More On Legal & Compliancefrom The Advisor's Professional Library
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- Recent Changes in the Regulatory Landscape 2011 marked a major shift in the regulatory environment, as the SEC adopted rules for implementing the Dodd-Frank Act. Many changes to Investment Advisers Act were authorized by Title IV of the Dodd-Frank Act.
ARTICLE UPDATE: On Aug. 13, both the Wall Street Journal (SEC Launches Examination of Alternative Mutual Funds; subscription required) and Reuters (U.S. SEC to examine alternative mutual funds -WSJ) reported that the SEC has begun its alternative mutual funds sweep. For more on liquid alt funds and what the SEC may be examining, see SEC Focuses on Burgeoning Liquid Alternative Funds Market from the law firm Katten.
The Securities and Exchange Commission will soon begin a national exam sweep of alternative mutual funds, with 15 to 20 fund complexes to be the targets of the first exams that will likely begin in the summer or fall, according to Norm Champ, director of the SEC’s Division of Investment Management.
In a June 30 speech to the Practising Law Institute’s Private Equity Forum, Champ noted that the sweep, to be conducted by the SEC’s Office of Compliance Inspections and Examinations, will focus on liquidity, leverage and board oversight of alternative mutual funds.
“These exams will produce valuable insight into how alternative mutual funds attempt to generate yield and how much risk they undertake, in addition to how well boards are carrying out their oversight duties,” Champ said. “We look forward to their findings.”
As of the end of May, assets in the alternative mutual fund market topped $300 billion, Champ noted. Although alternative mutual funds only accounted for 2.3% of the mutual fund market as of December, the inflows into alt mutual funds in 2013 represented 32.4% of the inflows for the entire mutual fund industry, with almost $95 billion of inflows into alternative mutual funds. “That is over five times more than the amount of inflows into alternative mutual funds in 2012,” Champ said.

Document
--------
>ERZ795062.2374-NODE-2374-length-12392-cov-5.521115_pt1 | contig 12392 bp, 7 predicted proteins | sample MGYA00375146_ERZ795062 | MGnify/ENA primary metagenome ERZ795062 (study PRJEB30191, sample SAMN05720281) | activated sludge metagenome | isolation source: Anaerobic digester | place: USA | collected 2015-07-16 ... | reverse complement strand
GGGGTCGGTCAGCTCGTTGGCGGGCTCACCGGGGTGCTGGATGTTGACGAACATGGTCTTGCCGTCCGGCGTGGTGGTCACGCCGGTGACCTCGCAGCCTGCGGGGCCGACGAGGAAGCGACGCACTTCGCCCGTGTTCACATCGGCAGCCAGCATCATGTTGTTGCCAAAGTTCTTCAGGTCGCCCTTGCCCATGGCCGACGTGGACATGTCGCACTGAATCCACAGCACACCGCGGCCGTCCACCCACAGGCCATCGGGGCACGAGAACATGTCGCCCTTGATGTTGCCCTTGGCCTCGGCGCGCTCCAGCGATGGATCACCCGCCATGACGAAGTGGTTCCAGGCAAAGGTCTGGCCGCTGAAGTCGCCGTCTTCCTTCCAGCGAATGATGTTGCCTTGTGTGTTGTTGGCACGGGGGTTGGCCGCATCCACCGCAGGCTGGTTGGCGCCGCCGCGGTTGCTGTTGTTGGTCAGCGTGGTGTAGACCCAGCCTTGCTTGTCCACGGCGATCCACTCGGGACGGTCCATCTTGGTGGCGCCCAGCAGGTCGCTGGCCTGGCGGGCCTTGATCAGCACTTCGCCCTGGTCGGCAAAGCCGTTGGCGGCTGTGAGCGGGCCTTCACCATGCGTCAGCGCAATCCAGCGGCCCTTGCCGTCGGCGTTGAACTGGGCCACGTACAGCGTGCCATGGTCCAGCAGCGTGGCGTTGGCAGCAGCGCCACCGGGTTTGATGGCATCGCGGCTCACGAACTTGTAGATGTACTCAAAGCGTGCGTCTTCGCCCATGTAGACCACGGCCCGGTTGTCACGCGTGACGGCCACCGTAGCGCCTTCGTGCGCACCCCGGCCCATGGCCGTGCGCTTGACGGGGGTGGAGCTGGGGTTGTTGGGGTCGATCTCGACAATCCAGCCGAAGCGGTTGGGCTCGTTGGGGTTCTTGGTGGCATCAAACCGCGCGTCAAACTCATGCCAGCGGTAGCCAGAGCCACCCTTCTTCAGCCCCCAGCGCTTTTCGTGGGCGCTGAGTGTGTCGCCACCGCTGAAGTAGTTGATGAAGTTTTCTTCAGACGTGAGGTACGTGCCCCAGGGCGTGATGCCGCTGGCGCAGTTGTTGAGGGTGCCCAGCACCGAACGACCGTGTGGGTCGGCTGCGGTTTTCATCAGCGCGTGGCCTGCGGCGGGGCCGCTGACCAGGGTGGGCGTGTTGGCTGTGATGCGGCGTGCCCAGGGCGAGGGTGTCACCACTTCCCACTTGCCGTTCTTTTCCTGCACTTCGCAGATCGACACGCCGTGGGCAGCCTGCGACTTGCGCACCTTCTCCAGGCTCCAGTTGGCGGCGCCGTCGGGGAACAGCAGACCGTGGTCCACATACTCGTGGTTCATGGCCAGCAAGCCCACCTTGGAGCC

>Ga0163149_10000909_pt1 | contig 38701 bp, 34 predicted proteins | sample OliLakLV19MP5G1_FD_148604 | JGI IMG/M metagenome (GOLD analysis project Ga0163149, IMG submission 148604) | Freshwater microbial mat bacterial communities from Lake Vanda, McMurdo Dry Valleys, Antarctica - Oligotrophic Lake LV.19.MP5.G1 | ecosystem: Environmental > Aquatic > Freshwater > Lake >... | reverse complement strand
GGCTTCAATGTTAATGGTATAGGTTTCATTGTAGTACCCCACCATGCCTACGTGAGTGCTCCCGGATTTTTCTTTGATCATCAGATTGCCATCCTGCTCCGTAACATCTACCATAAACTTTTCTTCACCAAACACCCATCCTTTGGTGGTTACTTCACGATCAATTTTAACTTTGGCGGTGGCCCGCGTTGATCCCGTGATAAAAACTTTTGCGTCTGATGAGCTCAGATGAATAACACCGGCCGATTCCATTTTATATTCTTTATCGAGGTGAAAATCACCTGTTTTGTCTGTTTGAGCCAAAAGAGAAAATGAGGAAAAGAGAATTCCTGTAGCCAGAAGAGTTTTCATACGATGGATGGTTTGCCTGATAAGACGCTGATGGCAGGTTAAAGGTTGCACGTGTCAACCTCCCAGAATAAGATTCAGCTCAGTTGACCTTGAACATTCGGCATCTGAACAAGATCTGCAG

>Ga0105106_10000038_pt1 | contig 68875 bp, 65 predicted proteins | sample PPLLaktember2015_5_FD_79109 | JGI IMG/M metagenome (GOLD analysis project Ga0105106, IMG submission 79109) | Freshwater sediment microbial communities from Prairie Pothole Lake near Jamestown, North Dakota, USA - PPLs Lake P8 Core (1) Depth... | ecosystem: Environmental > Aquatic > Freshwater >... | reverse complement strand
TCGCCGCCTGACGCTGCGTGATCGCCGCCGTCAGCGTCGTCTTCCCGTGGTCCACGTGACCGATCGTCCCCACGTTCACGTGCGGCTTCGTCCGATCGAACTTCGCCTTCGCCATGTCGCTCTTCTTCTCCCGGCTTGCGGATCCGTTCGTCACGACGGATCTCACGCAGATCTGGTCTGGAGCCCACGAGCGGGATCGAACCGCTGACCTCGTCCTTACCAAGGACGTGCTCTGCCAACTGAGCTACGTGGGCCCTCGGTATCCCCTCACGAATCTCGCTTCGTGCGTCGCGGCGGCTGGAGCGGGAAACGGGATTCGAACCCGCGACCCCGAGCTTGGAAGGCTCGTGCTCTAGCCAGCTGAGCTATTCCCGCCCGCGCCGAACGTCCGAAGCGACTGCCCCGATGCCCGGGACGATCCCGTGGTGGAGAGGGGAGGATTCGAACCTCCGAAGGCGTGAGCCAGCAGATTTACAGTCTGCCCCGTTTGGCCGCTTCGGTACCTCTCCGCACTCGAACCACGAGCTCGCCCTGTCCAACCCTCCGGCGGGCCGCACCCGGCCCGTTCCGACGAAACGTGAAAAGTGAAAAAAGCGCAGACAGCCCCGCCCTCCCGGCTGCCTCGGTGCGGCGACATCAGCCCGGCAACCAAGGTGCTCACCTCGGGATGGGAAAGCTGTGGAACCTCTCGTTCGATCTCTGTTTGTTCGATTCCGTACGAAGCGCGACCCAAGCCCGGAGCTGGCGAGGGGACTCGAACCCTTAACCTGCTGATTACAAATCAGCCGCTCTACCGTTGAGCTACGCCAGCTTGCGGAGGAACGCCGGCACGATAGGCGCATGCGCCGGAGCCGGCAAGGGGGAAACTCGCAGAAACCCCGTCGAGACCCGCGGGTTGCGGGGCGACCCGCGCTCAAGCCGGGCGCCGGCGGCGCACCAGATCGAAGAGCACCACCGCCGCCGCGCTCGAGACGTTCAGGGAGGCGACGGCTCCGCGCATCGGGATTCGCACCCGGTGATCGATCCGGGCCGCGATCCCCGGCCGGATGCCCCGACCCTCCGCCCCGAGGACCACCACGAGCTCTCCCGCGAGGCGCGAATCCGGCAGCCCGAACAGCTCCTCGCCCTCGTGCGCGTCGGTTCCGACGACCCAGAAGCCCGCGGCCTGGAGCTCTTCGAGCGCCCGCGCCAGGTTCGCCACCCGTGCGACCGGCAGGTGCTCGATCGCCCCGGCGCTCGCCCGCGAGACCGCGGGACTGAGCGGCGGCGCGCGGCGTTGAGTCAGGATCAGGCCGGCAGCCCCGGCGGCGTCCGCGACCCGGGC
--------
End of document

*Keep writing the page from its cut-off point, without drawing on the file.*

Champ also noted the reasons why interest is growing in alternative mutual funds. “We are seeing a growing interest in the retail market for funds that offer distinctive investment returns. Managers of alternative mutual funds are disclosing that they are seeking to pursue investment strategies which are not closely tied to traditional benchmarks or asset classes. These investment strategies, traditionally only accessible to investors in private funds, are now being made more widely available through alternative mutual funds.”
Champ said that one goal of OCIE's alternative mutual fund sweep exams is to ensure that alternative mutual funds are "complying with the ’40 Act." However, he said that the exams "will also allow Commission staff to identify areas where it believes fund managers may need additional guidance."
Andrew Bowden, director of OCIE, told compliance officials during the Investment Adviser Association’s annual compliance conference, held in early March, that OCIE is closely watching advisors’ use of alternative mutual funds.
While there’s “nothing wrong with these strategies” per se, advisors are billing them as “bright, shiny objects,” Bowden said, “but they are a sharp object.”
“The use of market valuation for illiquid securities in an open-ended mutual fund, which requires daily valuation and offers daily liquidity is fraught with risk,” Bowden told compliance officials. “If any of you are considering launching a mutual fund that uses alternative investments or strategies, I implore you to evaluate the reasonableness and the effectiveness of your controls.”
Check out Mutual Funds ‘Vehicle of Choice’ for Alt Investments on ThinkAdvisor.